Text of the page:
Duke Energy Uses Drones to Restore Power in Puerto Rico
Drones are able to traverse mountains and ravines not accessible by foot
More than 220 Duke Energy workers have been working to restore power in Puerto Rico since January, and they have found a new way to string lines and navigate the challenging mountain terrain: drones.
Workers are scouring the island for broken poles and downed power lines that, in some places, are buried under five months’ worth of overgrown vegetation after Hurricane Maria left the electrical system in pieces in October.
To help the crews find the buried infrastructure, Rufus Jackson, Duke Energy vice president of distribution, construction and maintenance, summoned the company’s drone team. He knew they would be able to fly drones above mountains and deep ravines to look for damage and uncover safe paths for crews to access structures, but he didn’t know they would be able to help restore power, too.
“It made our jobs easier, more efficient and a lot safer because now we don’t have to put humans in the ravines and gorges to try to find the old wire,” Jackson said. “Basically we have the new pre-line hung up, and now we have something to connect to and finish the restoration.”
Duke Energy has been using drones since 2015 and is among many utilities that inspect solar panels, wind turbines, transmission lines and other structures with infrared and high-zoom sensors, but Jacob Velky and Bryan Williams, the Duke Energy Unmanned Aircraft System team, are some of the first operators in the United States to use a drone to restring power lines.
They had the idea last year when working on a transmission project in Indiana, where the only option for stringing the line was by helicopter – a hazardous but widely used method by trained experts in the utility industry.
During this construction process, a helicopter attaches what acts as a big needle to the end of a cable, flies up to the transmission tower, and hooks the cable on to one side. The helicopter disconnects from the cable, goes to the other side -- all within 50 feet of the tower – and reconnects to the needle to pull it through the tower.
“A hazardous job is when the helicopter is clipping the line into the outside phases,” Velky said, “and it’s extremely hazardous when you’re stringing the center phase, which is right through the center of the tower.”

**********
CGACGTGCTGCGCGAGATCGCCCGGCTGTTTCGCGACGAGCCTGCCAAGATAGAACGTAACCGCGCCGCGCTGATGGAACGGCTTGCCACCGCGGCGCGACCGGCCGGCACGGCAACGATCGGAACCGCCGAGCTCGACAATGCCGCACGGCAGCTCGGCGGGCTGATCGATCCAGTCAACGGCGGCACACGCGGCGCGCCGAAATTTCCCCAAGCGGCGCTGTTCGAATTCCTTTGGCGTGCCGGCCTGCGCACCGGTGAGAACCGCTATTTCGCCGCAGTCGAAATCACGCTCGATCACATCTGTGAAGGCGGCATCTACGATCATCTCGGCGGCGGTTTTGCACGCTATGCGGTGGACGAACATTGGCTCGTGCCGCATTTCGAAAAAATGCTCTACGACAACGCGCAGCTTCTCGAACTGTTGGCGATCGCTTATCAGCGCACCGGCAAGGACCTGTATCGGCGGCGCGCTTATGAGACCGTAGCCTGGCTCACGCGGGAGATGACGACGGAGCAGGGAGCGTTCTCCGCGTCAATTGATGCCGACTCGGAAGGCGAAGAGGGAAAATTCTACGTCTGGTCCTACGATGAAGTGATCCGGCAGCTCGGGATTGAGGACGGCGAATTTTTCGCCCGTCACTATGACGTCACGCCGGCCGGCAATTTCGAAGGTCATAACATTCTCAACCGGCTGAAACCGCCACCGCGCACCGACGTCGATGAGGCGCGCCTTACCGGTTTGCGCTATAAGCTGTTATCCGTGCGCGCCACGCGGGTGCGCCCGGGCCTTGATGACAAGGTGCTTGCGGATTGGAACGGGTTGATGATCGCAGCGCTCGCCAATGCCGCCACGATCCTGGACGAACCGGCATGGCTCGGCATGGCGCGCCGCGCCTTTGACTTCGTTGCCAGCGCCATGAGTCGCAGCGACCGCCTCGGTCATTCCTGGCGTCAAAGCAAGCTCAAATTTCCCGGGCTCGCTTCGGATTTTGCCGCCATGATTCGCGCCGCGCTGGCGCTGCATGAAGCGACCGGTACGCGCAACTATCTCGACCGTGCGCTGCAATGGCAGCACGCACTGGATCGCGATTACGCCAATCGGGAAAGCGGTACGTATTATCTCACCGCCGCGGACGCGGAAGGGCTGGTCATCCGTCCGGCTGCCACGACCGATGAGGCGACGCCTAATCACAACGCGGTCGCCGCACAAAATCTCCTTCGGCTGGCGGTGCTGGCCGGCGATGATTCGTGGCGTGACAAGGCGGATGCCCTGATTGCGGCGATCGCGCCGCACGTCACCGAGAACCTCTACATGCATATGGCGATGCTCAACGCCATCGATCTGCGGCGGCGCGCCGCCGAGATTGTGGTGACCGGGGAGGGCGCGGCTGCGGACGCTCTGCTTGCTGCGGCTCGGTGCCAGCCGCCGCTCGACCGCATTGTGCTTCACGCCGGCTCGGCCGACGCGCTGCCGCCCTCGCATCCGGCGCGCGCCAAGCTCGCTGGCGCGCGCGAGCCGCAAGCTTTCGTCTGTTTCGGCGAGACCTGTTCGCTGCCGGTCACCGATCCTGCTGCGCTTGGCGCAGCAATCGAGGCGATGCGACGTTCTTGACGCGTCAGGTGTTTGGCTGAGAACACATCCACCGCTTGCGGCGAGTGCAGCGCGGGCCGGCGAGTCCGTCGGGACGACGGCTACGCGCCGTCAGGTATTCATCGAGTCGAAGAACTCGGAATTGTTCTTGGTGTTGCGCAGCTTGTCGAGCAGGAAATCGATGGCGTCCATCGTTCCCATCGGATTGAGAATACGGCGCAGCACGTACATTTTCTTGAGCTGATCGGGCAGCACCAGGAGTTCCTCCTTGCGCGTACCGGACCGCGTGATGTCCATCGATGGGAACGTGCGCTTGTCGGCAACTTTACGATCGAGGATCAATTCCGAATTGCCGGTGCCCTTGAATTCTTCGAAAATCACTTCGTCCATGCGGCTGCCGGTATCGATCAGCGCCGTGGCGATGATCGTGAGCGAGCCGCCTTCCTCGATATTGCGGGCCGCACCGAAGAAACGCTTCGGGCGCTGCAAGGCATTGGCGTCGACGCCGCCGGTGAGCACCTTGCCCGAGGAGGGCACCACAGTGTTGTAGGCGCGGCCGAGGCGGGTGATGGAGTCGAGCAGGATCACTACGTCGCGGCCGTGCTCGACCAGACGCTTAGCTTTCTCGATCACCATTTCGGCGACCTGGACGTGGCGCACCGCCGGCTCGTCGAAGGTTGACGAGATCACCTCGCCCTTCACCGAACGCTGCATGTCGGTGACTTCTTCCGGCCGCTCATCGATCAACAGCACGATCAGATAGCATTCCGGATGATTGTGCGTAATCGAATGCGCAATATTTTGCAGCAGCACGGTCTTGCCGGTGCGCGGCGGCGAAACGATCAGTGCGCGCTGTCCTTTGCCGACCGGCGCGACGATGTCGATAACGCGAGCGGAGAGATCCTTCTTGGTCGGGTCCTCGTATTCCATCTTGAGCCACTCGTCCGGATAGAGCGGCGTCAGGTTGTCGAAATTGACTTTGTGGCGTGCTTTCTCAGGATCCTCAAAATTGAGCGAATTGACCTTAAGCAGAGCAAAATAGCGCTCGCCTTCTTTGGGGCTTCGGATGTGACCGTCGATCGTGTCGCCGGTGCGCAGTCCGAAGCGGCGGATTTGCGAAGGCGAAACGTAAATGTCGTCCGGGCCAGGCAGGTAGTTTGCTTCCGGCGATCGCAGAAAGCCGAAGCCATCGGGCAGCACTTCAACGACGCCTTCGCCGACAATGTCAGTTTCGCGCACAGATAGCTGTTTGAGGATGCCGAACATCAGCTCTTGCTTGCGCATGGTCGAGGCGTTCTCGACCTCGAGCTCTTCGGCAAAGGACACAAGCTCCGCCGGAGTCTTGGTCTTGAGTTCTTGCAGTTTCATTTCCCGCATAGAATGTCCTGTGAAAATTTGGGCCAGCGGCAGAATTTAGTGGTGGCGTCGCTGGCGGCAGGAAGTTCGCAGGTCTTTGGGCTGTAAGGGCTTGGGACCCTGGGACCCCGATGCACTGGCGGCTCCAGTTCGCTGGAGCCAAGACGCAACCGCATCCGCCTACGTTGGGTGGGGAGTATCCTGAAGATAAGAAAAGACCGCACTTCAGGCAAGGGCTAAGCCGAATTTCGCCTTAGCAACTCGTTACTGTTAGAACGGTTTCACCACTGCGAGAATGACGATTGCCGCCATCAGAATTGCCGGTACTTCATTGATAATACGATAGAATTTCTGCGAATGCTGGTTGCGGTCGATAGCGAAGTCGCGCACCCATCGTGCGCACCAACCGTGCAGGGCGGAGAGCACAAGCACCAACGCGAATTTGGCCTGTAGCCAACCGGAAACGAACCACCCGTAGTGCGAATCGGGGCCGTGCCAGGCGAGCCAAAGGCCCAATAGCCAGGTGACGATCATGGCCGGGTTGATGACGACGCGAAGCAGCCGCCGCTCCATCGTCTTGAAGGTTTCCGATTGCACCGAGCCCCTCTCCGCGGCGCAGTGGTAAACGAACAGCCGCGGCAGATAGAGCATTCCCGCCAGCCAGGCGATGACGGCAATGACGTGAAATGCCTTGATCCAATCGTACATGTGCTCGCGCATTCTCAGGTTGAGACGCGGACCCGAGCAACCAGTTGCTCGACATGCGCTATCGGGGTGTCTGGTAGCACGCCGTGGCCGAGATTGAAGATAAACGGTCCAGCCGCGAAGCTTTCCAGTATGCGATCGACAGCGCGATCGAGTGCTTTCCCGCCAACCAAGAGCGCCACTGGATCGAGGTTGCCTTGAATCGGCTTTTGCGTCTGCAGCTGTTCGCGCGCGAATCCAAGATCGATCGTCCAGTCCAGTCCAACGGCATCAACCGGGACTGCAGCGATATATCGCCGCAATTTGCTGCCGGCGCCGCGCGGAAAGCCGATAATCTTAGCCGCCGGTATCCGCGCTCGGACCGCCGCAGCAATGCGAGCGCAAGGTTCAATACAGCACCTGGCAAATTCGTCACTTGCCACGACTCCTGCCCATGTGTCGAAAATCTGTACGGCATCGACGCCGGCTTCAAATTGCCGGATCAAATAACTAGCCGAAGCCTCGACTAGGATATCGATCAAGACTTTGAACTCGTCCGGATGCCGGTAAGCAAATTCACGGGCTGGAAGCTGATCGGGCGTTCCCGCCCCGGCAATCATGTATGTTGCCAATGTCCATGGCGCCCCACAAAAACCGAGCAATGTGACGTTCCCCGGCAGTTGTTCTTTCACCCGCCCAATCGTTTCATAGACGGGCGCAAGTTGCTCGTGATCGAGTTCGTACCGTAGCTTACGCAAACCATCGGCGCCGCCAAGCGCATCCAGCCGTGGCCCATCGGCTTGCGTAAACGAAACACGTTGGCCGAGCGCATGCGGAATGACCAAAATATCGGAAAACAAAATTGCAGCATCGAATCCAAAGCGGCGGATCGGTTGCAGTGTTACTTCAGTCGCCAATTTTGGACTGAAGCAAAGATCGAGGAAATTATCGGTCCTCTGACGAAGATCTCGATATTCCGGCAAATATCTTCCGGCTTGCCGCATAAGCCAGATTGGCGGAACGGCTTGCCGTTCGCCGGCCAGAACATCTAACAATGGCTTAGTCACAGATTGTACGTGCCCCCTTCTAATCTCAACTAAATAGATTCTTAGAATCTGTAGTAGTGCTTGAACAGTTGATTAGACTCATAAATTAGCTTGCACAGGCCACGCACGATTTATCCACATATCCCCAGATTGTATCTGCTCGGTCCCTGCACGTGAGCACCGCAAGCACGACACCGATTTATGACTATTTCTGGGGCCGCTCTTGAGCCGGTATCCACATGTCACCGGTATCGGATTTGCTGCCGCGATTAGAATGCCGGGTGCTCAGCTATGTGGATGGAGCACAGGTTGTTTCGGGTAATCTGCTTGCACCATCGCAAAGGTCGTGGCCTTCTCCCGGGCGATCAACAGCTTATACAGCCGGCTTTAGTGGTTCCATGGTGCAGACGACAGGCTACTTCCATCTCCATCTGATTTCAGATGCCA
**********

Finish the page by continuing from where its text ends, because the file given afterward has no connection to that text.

Dhiaa Jamil, Duke Energy executive vice president and chief operating officer, asked the team if it was possible to use a drone to pull a lighter weight string through the center of the tower to eliminate the helicopter task.
Velky said they hadn’t thought of that and a quick Google search didn’t show results of other utilities using the method either. He, Williams and their third teammate, Isaac Medford, went to work to figure out a way to make it happen.
After determining the distance between the two poles, they would use a 2 1/2 foot by 2 1/2 foot drone to carry a lightweight, nylon parachute cord. Medford then designed and 3D printed an electromagnet that allows them to drop the cord with precision. The magnet also provides a level of safety, so if the rope becomes tangled or the drone gets in a situation where they need to abort, they can drop that rope and bring the drone back safely.
They tested the process in Indiana and in a swampy area of North Carolina before going to Puerto Rico, where they strung 9,000 feet of cord. The longest strand was 1,200 feet – a little longer than three football fields.
In Puerto Rico, the alternate option for stringing the line over long distances, thick vegetation or deep ravines, is shooting a brass projectile attached to a lightweight nylon cord from a shotgun. The method has worked well for years, but it has limitations in accuracy and distance. The maximum range for the gun is about 800 feet, and many of the power poles in Puerto Rico are farther apart than that.
If the shooter misses, he or she has to walk through the brush to find the projectile and try again.
As the team strung the first drone line in Puerto Rico, they were standing outside of a house that didn’t have power. Velky said it was a rewarding feeling when those people came outside to watch because he could see the faces of those they were helping.
“It was an awesome and impactful experience to get in the field and feel like you’re helping the customers,” Velky said. “This project is starting in the aviation services group, but on the horizon, we can see some groups in transmission and distribution using this. I think this will continue to evolve.”